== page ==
How Dangerous are Graphene in Masks?


Graphene is a lamellar material of carbon atoms derived from graphite. Its properties include being hard, flexible, and a conductor of heat and electricity.

Are Graphene Masks Dangerous?

Currently, it has many applications in the field of technology.

Specifically, one millimeter of graphite contains three million layers of graphene, a material composed of only a single layer of carbon atoms and with a honeycomb-like, or hexagonal, structure, according to Graphenano, a company specializing in nanotechnology.

The danger of these masks, whose distribution has been crippled, could be that the manufacturers have not used “overlapping sheets” but nanoparticles “that can potentially be inhaled,” explains Antonio Osuna, a professor at the University of Granada and a member of the Institute of Biotechnology.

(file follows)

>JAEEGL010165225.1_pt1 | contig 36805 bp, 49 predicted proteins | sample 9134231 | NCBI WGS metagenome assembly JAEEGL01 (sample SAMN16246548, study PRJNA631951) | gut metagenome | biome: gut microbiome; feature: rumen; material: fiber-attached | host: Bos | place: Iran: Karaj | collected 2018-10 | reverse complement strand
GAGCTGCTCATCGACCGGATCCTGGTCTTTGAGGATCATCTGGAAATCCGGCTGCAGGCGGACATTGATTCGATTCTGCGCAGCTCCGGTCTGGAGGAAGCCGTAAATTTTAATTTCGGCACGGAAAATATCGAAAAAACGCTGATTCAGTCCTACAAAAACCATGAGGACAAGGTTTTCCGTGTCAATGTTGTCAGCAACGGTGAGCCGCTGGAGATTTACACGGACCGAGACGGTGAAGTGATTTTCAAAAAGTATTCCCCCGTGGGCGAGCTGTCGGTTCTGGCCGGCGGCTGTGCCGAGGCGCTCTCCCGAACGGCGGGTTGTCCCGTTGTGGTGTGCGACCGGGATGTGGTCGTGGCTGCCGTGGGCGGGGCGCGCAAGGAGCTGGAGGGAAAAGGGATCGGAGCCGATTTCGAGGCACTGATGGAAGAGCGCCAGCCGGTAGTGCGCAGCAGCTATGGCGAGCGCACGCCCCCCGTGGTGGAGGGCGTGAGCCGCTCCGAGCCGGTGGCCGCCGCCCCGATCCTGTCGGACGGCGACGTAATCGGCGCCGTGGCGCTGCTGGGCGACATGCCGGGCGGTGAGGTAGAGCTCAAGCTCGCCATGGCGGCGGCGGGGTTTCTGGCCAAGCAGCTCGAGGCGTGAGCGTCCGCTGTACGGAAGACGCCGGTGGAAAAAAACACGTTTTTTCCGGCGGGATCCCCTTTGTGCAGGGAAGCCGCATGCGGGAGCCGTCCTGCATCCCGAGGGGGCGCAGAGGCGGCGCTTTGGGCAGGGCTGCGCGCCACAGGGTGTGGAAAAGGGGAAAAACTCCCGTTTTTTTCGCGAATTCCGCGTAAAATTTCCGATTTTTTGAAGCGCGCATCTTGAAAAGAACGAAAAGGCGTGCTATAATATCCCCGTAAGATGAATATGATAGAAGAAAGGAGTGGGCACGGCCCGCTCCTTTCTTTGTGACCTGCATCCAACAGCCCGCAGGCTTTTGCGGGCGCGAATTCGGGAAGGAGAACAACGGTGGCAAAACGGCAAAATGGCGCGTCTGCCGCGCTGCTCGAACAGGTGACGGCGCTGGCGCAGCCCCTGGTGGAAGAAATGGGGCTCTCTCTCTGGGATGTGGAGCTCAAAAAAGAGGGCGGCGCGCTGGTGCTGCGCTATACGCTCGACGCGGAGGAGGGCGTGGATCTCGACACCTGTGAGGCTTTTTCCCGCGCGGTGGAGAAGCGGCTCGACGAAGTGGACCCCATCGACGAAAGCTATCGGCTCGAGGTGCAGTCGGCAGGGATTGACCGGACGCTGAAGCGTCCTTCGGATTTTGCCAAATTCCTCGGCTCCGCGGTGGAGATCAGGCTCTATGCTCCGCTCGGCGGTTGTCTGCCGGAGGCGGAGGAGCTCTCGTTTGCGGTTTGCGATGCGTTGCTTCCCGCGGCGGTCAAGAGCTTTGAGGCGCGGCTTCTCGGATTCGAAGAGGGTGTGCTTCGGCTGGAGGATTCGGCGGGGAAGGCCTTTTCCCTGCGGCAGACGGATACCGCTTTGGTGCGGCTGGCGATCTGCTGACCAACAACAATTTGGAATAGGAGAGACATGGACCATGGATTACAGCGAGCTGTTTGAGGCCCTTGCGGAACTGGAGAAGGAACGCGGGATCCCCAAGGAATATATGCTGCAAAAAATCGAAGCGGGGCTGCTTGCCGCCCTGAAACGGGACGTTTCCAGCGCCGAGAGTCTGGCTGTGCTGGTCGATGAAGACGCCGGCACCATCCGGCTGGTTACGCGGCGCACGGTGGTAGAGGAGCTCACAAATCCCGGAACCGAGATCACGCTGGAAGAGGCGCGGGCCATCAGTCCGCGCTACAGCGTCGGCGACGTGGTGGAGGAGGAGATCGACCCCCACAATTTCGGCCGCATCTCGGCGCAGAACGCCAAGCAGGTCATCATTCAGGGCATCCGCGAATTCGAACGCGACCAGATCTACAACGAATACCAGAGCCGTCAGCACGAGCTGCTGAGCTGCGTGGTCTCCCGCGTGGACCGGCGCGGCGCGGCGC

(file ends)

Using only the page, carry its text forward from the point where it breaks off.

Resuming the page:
Although not much is known scientifically about the use of this material in the masks, nanoparticles inhaled by users of the masks can cause inflammation in the mucous membranes, it would have to be proven that these nanoparticles pass through the filters of these.

However, last Thursday, the Spanish Agency for Medicines and Health Products (AEMPS) has already called for the voluntary cessation of the marketing of these surgical masks with graphene biomass, since the Canadian Health Agency has reported in a document the possible risks due to the presence of graphene or graphene biomass in these masks.

Therefore, AEMPS is conducting an investigation to examine the potential risk of inhaling graphene particles when using these surgical masks and the risk that could result.